WATERVILLE — City councilors on Tuesday will consider taking a second and final vote to sell a 0.77-acre part of The Concourse to Colby College for $300,000 so the college can build a dormitory there for students and faculty and staff members.

The meeting is scheduled for 7 p.m. in the council chambers at The Center downtown, where councilors also will consider taking a final vote to adopt a 180-day marijuana moratorium.

Colby wants to buy the northeast corner of The Concourse, where the Waterville Downtown Farmers Market sets up on Thursdays in warmer months. The lot proposed for sale to Colby has 90 parking spaces; the entire Concourse has more than 600 spaces.

As part of Colby’s efforts to help the city revitalize downtown, it wants to build a four- or five-story dormitory and build a program around civic engagement and community service in which students living downtown would intern or volunteer at nonprofit organizations.

Colby College on Friday posted a page with frequently asked questions on the dormitory proposal for The Concourse. The page says the development would add about 150 new people to the area, bringing “vitality and consumer dollars during the days and evenings” while helping make downtown Main Street more pedestrian-friendly. The students living there would be “dedicated to civic engagement” and “would contribute to the city in many ways,” the page states.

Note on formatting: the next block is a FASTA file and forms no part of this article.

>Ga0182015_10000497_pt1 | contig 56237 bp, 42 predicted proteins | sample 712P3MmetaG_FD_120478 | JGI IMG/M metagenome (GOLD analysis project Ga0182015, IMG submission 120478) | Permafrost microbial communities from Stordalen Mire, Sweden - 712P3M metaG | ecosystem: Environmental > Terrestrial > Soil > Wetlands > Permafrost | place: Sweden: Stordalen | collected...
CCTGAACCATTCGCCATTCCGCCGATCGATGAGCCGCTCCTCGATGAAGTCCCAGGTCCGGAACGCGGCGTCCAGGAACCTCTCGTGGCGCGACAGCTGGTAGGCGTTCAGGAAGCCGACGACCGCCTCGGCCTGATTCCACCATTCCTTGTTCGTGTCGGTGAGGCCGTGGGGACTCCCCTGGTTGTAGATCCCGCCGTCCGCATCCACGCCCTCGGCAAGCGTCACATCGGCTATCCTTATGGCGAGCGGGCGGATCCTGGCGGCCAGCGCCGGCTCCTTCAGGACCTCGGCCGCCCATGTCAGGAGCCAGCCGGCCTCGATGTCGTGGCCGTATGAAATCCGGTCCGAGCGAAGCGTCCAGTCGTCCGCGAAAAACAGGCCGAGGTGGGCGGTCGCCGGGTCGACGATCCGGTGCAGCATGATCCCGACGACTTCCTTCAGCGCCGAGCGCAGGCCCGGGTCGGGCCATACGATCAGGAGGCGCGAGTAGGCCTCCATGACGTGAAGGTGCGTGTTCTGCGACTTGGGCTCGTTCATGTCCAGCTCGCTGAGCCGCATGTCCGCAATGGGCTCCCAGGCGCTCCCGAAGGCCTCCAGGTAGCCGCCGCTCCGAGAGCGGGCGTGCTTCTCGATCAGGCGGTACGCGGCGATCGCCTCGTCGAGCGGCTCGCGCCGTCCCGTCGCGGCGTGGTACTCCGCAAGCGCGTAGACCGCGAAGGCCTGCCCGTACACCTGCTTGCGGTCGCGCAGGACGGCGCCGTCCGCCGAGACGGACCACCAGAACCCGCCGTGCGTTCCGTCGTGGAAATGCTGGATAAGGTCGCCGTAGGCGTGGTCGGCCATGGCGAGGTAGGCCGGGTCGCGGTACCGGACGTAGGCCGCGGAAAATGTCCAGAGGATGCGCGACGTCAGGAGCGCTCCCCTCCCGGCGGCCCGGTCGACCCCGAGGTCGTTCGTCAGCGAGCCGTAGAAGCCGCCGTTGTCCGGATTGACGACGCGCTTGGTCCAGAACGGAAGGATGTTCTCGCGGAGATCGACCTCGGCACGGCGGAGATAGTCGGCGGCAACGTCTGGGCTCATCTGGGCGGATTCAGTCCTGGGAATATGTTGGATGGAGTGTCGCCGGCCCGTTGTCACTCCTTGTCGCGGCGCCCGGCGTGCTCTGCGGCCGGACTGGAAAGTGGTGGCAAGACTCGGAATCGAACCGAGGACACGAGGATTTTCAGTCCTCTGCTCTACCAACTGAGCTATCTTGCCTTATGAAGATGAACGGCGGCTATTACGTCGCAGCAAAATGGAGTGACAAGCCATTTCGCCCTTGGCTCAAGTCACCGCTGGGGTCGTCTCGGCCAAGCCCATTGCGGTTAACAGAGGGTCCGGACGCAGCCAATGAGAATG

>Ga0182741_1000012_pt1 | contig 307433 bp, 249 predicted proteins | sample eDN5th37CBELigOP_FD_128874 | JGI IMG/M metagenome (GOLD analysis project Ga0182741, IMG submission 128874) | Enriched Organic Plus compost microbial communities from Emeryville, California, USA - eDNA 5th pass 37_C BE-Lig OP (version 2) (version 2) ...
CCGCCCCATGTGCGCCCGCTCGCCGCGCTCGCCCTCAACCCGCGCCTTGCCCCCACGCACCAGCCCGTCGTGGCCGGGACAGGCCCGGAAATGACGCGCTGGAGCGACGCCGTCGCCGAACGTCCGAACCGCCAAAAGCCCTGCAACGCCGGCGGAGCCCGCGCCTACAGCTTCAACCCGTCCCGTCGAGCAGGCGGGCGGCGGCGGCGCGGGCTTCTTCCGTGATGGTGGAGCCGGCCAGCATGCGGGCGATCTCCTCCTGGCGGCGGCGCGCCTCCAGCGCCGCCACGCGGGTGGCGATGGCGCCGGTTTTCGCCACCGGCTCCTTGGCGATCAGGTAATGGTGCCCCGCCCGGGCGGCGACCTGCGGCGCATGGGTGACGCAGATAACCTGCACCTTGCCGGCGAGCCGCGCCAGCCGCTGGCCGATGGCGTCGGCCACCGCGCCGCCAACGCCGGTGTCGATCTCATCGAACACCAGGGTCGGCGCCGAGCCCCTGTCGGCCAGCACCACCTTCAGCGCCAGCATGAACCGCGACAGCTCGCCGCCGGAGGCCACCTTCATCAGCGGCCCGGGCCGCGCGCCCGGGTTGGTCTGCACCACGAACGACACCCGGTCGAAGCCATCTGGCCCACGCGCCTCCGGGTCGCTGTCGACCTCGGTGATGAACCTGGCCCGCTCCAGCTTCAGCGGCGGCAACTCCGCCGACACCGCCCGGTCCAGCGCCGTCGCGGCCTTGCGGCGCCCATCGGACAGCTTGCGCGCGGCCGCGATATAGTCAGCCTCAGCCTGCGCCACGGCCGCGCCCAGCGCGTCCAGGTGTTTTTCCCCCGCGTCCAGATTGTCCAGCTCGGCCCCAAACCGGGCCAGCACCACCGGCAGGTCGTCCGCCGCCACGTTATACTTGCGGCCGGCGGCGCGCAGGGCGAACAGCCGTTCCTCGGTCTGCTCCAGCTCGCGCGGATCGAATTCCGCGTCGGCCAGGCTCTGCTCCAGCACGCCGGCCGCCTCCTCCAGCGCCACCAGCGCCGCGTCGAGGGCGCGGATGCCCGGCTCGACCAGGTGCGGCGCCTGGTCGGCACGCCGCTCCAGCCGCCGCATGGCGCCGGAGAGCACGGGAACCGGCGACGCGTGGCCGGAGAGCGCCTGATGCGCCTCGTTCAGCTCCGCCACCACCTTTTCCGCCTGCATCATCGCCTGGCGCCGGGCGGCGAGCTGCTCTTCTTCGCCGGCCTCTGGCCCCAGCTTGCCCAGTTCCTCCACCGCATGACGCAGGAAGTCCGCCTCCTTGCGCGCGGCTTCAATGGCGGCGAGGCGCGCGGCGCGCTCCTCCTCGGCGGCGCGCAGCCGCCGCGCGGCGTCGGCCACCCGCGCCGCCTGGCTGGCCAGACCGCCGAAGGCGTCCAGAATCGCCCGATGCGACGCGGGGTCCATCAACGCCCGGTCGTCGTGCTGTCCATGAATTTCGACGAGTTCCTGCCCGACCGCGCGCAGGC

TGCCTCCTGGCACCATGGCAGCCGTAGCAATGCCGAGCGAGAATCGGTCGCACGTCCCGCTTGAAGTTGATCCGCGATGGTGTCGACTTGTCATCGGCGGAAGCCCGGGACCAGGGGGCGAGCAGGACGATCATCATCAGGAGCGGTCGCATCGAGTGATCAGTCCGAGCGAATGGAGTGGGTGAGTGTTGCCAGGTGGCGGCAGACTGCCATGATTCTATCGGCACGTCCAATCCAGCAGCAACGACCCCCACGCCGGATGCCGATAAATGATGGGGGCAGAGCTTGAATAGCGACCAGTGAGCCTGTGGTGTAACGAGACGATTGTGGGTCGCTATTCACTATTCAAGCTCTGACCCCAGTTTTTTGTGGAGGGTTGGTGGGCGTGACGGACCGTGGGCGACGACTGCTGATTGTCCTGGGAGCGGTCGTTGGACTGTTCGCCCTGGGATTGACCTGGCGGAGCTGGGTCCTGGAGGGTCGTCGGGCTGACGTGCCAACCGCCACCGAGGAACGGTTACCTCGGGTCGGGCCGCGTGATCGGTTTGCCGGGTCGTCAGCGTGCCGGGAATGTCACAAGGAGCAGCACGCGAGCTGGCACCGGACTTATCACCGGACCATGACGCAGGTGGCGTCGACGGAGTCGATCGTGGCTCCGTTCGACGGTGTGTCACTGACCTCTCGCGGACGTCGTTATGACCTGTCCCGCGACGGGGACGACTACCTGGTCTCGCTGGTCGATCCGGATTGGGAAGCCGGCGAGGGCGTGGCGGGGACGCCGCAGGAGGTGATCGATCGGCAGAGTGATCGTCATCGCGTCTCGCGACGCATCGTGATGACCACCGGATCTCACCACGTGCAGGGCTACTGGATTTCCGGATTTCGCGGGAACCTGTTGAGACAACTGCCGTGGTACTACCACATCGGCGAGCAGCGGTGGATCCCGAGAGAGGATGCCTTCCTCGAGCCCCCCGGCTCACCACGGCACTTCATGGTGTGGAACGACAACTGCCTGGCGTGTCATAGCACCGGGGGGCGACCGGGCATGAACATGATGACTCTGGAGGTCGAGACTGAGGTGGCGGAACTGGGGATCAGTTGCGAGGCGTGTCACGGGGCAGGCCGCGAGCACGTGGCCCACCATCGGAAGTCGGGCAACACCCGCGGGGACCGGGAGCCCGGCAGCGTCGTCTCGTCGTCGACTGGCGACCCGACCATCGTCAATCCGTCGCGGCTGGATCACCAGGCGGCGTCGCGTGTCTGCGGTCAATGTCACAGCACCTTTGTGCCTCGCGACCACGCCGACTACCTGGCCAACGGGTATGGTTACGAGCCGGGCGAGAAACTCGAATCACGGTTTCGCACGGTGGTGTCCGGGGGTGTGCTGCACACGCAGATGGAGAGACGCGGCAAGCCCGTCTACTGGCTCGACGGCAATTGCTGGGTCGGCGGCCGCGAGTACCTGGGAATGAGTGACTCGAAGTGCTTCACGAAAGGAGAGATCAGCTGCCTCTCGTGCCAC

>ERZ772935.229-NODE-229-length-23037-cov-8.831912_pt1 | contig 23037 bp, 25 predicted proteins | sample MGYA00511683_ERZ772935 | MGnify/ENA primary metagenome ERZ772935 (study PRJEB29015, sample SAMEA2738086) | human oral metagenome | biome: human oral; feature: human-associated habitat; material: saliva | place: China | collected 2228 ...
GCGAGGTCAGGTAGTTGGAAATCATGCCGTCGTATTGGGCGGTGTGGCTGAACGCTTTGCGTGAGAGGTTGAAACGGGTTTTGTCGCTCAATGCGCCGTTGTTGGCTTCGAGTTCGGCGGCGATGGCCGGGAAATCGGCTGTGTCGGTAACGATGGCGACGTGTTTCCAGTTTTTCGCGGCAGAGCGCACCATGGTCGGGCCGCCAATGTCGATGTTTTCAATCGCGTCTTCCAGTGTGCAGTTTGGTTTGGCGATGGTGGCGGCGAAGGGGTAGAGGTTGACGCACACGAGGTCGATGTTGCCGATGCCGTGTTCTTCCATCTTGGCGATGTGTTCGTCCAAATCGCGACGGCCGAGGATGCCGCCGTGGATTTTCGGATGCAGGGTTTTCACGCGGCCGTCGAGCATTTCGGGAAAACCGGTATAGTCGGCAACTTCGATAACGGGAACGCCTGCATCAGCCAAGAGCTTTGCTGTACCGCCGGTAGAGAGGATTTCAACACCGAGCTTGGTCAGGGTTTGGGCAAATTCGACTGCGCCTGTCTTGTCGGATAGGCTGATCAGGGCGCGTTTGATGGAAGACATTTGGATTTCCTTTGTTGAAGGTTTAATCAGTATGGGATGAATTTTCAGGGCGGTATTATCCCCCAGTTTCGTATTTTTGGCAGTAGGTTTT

The building’s first floor must be used for retail or commercial activities as opposed to residential, per city ordinance. Colby also has bought five deteriorating and vacant buildings downtown with plans to partner with investors and develop them into retail and office space, as well as other uses. A downtown hotel and arts-related entities have been identified as priorities.

Councilors voted 7-0 Feb. 2 to approve The Concourse sale to Colby, despite pitches by some business owners to delay a vote until a $102,000 traffic study being conducted by the city, Colby and state Department of Transportation is completed in early summer. Some also said they do not believe putting a dormitory in that spot is a good idea and that with more activity downtown, parking will be more difficult.

But city officials say it is important for the traffic study to be completed before any construction or development is done, and the study will address parking and traffic issues, including whether two-way traffic should be restored on Main Street downtown.